On August 30, the National Park Service announced a new electric bicycle (e-bike) policy for national parks, expanding recreational opportunities and accessibility. The policy supports Secretary’s Order 3376 (PDF), signed by U.S. Secretary of the Interior David Bernhardt on August 29, that directs Department of the Interior (DOI) bureaus to create a clear and consistent e-bike policy on all federal lands managed by the department. The policy also supports Secretary’s Order 3366 (PDF) to increase recreational opportunities on public lands.
This new policy will enhance fun and healthy recreational opportunities for visitors to our national parks and support active transportation options.
- E-bikes make bicycle travel easier and more efficient, because they allow bicyclists to travel farther with less effort.
- E-bikes provide expanded options for visitors who wish to ride a bicycle but may be limited because of physical fitness, age, disability, or convenience.
- When used as an alternative to gasoline- or diesel-powered modes of transportation, e-bikes can reduce greenhouse gas emissions and fossil fuel consumption, improve air quality, and support active modes of transportation for park staff and visitors.
- Similar to traditional bicycles, e-bikes can decrease traffic congestion, reduce the demand for vehicle parking spaces, and increase the number and visibility of cyclists on the road.
Parks will implement the new policy before the next 30 days, so be sure to check with the park you’re visiting for details about where e-bikes are permitted and any other considerations specific to that park. Similar to traditional bicycles, e-bikes are not allowed in designated wilderness areas. During the implementation period, park superintendents will work with their local communities, staff, and partners to determine best practices and guidance for e-bike use in their parks. Superintendents will retain the right to limit, restrict, or impose conditions of bicycle use to ensure visitor safety and resource protection. Read the frequently asked questions below for more information about the policy.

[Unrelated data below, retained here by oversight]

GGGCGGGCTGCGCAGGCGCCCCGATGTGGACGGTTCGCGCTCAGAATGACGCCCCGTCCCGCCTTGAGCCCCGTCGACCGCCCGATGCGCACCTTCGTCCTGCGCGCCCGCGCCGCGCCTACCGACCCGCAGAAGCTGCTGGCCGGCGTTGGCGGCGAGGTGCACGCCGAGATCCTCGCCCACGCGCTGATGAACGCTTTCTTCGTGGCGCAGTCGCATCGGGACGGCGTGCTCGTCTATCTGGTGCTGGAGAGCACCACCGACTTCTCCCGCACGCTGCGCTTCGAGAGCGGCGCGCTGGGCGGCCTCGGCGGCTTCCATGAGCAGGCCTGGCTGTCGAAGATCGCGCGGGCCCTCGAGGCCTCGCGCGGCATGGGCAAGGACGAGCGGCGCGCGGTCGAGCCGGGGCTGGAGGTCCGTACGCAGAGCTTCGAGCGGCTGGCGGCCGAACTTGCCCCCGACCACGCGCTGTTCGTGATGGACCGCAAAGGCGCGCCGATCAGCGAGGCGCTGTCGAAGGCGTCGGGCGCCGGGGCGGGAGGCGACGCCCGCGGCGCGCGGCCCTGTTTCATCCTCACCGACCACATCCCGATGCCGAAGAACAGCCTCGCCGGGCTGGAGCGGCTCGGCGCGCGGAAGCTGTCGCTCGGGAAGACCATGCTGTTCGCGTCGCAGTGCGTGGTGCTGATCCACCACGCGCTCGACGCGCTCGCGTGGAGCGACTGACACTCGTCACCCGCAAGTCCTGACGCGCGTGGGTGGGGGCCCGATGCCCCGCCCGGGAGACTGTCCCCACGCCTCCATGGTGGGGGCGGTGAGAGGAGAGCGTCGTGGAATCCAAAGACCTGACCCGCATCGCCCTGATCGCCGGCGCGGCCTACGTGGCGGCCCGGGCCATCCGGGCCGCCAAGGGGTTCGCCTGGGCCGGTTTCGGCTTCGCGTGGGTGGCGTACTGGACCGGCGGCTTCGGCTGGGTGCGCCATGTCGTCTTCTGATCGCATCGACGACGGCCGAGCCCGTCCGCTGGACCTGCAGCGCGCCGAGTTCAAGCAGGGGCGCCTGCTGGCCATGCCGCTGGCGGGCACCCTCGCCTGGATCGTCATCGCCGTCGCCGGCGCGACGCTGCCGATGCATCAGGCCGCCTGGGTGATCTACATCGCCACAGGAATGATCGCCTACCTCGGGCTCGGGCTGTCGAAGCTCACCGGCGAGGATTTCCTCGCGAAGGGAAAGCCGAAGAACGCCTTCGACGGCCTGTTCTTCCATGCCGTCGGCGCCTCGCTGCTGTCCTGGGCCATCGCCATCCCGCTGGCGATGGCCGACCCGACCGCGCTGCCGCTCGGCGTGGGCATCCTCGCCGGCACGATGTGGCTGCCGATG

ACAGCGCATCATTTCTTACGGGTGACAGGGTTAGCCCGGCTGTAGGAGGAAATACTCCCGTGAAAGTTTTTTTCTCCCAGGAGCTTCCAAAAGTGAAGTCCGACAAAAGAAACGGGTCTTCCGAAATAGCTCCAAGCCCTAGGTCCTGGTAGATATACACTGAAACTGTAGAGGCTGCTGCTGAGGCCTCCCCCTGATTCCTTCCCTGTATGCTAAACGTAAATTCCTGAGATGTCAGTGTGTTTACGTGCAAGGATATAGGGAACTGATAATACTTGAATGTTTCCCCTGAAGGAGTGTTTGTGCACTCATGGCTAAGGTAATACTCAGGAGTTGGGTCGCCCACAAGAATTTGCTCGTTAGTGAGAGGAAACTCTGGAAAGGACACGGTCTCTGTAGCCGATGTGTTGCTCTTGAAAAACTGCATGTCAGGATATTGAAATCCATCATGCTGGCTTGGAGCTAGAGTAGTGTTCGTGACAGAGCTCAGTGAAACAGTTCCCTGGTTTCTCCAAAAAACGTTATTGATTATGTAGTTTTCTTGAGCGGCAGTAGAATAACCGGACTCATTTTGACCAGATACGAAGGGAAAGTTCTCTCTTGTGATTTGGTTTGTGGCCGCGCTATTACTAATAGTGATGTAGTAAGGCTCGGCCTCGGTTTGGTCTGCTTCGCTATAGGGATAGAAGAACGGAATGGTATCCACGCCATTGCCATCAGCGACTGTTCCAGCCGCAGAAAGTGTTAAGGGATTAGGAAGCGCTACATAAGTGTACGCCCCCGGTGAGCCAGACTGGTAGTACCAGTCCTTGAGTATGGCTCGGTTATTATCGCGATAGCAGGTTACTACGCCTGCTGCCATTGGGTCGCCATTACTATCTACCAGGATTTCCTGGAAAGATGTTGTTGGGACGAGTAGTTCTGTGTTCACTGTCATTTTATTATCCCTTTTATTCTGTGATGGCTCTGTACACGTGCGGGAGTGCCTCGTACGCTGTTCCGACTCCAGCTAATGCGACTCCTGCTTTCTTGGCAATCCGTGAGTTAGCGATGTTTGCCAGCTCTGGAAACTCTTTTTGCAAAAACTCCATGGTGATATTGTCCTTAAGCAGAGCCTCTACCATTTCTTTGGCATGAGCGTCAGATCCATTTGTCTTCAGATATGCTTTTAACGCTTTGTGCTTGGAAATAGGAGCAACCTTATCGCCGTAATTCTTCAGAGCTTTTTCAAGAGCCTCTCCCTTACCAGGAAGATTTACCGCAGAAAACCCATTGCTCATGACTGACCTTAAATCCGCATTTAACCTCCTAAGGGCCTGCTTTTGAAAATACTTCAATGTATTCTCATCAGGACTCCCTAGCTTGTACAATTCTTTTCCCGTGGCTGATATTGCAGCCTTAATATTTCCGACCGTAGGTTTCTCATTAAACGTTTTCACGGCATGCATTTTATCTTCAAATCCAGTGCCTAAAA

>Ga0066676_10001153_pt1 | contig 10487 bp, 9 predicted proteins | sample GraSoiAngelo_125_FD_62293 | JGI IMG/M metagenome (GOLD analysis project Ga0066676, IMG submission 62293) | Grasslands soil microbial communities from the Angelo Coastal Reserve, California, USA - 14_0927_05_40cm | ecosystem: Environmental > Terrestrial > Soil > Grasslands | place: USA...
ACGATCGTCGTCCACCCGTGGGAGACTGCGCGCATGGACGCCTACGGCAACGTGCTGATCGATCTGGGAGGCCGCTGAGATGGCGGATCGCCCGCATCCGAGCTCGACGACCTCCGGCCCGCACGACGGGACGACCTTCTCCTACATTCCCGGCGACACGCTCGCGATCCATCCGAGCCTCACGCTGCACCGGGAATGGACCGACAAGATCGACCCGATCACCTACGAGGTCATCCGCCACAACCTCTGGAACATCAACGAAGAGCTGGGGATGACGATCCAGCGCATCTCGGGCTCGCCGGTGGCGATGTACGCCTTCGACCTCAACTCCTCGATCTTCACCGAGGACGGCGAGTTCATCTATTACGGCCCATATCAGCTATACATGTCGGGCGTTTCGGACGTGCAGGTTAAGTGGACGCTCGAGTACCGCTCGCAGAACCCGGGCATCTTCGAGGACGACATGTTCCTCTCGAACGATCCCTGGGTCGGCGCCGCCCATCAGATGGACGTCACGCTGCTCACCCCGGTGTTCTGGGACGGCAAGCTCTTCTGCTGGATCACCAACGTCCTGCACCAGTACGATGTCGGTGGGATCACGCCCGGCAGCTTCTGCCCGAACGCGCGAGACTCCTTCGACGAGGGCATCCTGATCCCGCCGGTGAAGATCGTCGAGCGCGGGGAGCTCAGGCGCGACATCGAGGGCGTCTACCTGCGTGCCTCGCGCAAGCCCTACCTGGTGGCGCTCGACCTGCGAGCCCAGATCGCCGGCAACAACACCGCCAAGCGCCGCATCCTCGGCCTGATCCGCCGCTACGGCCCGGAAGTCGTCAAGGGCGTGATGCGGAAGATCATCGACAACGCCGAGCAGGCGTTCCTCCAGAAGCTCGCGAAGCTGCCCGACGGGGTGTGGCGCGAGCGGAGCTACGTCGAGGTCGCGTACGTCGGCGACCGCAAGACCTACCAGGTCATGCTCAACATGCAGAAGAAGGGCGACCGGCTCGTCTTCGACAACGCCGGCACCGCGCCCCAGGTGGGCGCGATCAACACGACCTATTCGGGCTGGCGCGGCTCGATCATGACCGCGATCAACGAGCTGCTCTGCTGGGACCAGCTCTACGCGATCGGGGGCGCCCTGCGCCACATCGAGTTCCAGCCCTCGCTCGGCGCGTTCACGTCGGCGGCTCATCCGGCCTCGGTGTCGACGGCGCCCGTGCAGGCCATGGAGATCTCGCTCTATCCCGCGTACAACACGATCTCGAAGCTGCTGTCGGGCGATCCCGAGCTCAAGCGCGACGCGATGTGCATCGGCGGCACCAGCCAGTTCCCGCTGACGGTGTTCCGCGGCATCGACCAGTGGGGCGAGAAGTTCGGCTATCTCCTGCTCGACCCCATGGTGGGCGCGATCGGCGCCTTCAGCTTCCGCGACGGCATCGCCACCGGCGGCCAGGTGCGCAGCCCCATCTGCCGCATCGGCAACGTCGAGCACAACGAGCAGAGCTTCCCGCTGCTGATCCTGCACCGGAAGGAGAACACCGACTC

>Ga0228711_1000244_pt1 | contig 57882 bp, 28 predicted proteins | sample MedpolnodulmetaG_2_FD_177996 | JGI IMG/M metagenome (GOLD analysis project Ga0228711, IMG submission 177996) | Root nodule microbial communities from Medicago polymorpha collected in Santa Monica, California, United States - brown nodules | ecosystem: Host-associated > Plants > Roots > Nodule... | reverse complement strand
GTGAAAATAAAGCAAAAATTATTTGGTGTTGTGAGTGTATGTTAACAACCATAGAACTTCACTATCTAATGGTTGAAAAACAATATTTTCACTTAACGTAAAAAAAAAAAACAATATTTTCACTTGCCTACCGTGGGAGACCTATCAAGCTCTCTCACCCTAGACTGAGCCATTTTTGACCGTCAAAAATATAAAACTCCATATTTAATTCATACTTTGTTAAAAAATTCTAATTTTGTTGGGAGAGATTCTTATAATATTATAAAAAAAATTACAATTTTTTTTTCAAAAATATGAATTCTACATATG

When riding e-bikes in national parks, follow all applicable regulations and be aware of these special safety considerations:
- Mount and dismount the bike carefully. The added weight of the battery and motor assist technology can add 20 or more pounds to the weight of the bike.
- Make yourself visible. Wear bright-colored and reflective clothes.
- Wear a helmet while riding.
- Obey speed limits. Some e-bikes may exceed park speed limits with the motor engaged.
- Pay attention to traffic. Drivers may not be aware that an e-bike rider is traveling close to their speed.
- Slow down at intersections. Make eye contact with other drivers before crossing the intersection.
A copy of the National Park Service’s new e-bike policy is available.
Frequently Asked Questions
The National Park Service Active Transportation Guidebook: A Resource on Supporting Walking and Bicycling for National Parks and their Partners (PDF) is a useful resource to support parks, gateway communities, and partners who are interested in pursuing opportunities to enhance walking and bicycling to and within national parks. The guidebook provides key information, best practice examples, and numerous useful resources to help inspire and guide efforts that would allow visitors to experience their natural, cultural and historical places in new ways—through active transportation.
Active transportation, including cycling, walking and other forms of human-powered transportation, provides a broad range of benefits to parks and surrounding communities. This includes solutions for managing vehicle congestion, promoting resource preservation, and accommodating increased visitation by providing alternatives to driving. The guidebook covers a number of topics from planning and developing infrastructure, such as pedestrian pathways and bike lanes, to evaluating and improving safety for active transportation modes, to offering activities and programs that provide park visitors the opportunity explore national parks by foot, bicycle, or other nonmotorized means.
Last updated: September 6, 2019